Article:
Ever wonder why airplanes are painted? At an altitude of 30,000 feet, most people won’t see an airplane’s exterior. Therefore, conventional wisdom may lead you to believe that paint isn’t necessarily. Aside from aesthetics, though, airplanes require paint for other reasons.
One of the main reasons airplanes are painted is to repel heat and, more specifically, ultraviolet (UV) light. Airplanes are exposed to both heat and UV light. The UV light at 30,000 feet, in fact, is about twice as strong as the UV light at ground level. Prolonged exposure to heat and UV light can take a toll on an airplane’s airframe.
Airplanes are painted to repel heat and UV light. Most of them are painted white. White is able to repel more heat and UV light than black and other dark colors.
Paint offers protection against corrosion. Different airplanes are made of different materials. Some of them feature a steel fuselage, whereas others feature an aluminum fuselage. Regardless, most airplanes are made of a metal or metal alloy. When exposed to moisture, metals and metal alloys can corrode.
Paint protects against corrosion by creating a physical barrier between the fuselage and the surrounding environment. Even if there’s moisture in the air, it will land on the painted fuselage. The underlying metal or metal alloy will remain dry, so it shouldn’t corrode.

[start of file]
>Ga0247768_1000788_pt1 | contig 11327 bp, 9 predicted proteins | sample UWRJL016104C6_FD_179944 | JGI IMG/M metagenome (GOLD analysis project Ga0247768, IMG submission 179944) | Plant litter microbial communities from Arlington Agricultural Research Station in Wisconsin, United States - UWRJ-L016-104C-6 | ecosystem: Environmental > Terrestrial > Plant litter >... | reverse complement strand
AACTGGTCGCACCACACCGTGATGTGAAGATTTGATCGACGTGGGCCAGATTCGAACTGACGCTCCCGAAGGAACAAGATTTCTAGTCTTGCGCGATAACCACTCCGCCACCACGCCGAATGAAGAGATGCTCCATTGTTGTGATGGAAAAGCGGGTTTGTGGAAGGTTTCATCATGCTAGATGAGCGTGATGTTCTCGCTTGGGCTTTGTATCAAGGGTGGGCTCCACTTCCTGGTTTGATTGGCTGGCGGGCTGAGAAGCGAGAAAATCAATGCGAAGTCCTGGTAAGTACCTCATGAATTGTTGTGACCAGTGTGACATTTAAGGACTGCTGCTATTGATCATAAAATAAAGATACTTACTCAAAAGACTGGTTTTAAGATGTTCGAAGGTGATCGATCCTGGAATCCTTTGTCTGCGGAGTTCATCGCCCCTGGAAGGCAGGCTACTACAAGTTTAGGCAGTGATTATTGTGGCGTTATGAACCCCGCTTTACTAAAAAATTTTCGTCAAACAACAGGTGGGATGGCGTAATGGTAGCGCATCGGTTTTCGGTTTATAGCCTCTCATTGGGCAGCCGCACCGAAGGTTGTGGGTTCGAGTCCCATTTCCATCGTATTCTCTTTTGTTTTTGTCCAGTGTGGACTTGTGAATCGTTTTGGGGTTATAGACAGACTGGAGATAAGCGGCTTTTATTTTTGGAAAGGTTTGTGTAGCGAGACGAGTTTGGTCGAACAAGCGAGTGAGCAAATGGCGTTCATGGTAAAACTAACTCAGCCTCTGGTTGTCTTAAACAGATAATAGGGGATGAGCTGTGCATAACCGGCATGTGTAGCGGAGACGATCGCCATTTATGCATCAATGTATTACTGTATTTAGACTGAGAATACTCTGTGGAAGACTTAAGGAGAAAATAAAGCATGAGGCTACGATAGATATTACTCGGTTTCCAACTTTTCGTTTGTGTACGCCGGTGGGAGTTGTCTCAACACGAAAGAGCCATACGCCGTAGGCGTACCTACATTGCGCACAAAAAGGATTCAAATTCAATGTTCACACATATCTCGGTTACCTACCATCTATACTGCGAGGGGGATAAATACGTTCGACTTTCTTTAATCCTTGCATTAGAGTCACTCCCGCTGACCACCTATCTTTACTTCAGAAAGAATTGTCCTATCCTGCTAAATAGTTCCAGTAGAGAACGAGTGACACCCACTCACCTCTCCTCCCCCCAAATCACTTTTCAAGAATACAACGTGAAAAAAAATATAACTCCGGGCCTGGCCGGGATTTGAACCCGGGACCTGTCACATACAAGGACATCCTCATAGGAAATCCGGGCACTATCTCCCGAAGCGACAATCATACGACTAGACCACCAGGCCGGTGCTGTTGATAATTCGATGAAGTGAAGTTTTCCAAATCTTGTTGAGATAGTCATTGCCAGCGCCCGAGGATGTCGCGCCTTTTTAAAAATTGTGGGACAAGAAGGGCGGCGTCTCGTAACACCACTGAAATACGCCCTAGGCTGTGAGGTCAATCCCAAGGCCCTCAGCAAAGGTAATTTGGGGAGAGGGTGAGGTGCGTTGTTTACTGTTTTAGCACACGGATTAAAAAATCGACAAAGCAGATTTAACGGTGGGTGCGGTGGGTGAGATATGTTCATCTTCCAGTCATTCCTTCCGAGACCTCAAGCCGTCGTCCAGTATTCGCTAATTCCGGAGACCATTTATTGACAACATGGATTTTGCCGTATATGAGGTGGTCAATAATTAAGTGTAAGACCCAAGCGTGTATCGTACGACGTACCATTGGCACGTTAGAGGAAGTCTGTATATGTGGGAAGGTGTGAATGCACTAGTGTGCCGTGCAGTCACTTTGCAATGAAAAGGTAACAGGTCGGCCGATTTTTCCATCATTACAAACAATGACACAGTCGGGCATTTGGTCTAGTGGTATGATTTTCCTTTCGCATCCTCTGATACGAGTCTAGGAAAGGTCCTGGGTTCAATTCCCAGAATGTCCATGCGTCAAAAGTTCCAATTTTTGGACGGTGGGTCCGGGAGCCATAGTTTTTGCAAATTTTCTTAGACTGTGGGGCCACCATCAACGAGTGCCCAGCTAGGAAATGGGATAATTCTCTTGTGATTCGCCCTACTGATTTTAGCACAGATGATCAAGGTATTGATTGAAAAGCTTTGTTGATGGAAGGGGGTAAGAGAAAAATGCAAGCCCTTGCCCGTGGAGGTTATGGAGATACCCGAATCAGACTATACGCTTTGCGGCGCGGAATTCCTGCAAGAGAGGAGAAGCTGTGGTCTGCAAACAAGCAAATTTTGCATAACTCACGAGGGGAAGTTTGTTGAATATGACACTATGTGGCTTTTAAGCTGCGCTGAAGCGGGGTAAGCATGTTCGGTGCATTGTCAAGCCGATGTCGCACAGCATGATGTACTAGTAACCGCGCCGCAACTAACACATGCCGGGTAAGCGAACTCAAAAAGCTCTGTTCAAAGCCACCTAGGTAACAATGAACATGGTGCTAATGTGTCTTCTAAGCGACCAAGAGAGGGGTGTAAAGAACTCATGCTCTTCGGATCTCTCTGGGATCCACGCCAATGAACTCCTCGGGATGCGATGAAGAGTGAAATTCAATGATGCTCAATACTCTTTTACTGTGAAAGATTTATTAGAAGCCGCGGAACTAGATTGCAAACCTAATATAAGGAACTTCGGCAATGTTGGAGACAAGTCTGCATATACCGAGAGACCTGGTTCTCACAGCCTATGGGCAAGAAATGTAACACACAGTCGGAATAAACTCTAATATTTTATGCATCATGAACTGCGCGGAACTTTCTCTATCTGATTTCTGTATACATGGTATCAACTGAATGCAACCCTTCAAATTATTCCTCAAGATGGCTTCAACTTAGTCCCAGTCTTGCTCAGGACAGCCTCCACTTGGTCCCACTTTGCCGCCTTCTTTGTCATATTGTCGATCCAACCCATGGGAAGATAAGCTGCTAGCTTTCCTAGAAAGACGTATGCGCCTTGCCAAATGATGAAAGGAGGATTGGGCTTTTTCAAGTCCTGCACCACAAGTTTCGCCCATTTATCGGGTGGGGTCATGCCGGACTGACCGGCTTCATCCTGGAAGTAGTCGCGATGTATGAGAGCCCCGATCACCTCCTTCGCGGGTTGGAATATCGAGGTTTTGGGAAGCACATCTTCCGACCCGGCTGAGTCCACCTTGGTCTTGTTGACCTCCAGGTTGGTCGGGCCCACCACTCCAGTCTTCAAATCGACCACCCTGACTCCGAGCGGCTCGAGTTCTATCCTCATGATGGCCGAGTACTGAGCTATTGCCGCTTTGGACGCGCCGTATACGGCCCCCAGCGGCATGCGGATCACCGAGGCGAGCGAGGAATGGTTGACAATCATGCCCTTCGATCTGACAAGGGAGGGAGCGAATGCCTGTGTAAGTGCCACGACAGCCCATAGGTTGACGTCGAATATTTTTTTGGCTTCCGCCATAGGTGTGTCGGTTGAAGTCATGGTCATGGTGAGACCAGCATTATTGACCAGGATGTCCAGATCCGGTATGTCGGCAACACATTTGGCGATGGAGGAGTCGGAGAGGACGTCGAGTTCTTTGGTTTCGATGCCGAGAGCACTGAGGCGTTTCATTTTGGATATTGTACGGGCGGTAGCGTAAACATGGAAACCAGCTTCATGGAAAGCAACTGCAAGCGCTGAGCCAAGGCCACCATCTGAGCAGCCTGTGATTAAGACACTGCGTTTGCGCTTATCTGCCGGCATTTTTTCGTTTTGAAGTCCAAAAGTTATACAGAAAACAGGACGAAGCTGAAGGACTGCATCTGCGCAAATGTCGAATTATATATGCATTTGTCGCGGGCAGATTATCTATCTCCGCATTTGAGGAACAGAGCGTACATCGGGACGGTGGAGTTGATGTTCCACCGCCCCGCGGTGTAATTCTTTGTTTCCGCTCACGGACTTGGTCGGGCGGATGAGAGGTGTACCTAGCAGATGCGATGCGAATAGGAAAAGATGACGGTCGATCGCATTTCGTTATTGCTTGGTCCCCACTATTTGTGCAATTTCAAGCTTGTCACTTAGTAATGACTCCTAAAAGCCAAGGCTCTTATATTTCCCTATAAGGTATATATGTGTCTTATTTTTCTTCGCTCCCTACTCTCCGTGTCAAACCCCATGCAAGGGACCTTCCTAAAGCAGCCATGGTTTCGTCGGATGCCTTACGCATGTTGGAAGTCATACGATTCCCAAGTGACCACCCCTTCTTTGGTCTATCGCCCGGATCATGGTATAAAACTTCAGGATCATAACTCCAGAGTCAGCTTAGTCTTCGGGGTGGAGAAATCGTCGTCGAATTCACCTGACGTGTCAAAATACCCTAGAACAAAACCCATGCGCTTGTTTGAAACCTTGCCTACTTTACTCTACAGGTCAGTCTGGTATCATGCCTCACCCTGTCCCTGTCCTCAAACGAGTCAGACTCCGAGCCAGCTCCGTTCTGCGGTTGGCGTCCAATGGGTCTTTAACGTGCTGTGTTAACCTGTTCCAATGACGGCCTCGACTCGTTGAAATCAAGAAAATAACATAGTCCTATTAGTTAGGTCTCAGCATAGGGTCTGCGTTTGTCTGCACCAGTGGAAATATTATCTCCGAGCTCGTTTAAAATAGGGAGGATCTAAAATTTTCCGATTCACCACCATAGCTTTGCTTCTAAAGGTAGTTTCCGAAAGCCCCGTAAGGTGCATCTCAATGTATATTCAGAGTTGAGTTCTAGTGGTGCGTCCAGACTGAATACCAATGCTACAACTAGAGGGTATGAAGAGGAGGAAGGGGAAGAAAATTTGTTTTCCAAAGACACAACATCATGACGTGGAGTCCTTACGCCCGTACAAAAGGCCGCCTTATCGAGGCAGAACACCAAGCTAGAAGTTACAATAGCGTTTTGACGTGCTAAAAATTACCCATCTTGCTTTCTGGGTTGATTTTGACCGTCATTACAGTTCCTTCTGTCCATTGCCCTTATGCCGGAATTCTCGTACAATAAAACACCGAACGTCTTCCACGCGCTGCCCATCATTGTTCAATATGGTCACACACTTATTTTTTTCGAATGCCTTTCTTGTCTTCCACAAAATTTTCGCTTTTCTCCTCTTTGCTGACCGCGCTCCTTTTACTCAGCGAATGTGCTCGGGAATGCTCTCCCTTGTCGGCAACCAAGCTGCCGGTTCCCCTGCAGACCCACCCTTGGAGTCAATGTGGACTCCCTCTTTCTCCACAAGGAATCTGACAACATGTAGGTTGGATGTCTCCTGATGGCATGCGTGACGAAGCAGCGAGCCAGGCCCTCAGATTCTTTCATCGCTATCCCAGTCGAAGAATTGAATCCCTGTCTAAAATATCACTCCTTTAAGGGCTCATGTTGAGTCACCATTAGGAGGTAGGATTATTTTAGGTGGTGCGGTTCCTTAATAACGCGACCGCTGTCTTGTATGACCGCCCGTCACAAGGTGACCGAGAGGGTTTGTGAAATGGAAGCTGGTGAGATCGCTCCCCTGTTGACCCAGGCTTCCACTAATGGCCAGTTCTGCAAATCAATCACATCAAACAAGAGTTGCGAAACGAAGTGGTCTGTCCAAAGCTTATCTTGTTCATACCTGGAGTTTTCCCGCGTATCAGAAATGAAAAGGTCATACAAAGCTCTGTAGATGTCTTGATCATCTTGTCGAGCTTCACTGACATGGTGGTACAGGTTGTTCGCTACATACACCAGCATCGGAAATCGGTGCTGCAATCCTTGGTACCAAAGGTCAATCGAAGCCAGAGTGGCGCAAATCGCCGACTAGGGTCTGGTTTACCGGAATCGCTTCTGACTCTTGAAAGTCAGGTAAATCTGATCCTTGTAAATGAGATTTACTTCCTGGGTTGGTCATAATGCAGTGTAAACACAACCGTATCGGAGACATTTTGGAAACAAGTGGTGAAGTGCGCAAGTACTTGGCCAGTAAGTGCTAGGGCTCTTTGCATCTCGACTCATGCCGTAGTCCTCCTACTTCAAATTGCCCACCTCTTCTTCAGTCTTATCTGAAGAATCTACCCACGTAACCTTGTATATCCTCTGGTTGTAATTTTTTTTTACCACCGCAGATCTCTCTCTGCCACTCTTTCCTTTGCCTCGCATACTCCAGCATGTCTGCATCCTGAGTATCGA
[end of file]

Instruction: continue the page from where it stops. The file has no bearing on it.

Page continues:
With high-quality paint, airplanes will have a longer lifespan. Airplanes don’t last forever. A typical Boeing 747 has an average lifespan of about 30 years, whereas smaller private airplanes have a shorter lifespan. Aside from regular maintenance, though, you can extend the life of a private airplane by keeping it painted. Paint will protect the fuselage — as well as other parts of the airframe — from premature wear and tear.
Of course, some airplanes are painted for branding purposes as well. Nearly all commercial jets feature the name and/or logo of their respective brand. Branding such as this isn’t achieved with decals; it involves the use of paint.
Most commercial airplanes are painted white. In addition to a white airframe, they feature their brand’s name and/or logo painted over it.
While it may seem like airplanes are painted strictly for aesthetic purposes, this isn’t the case. Paint repels heat and UV light, protects against corrosion, prolongs the life of airplanes and offers branding for commercial airplanes.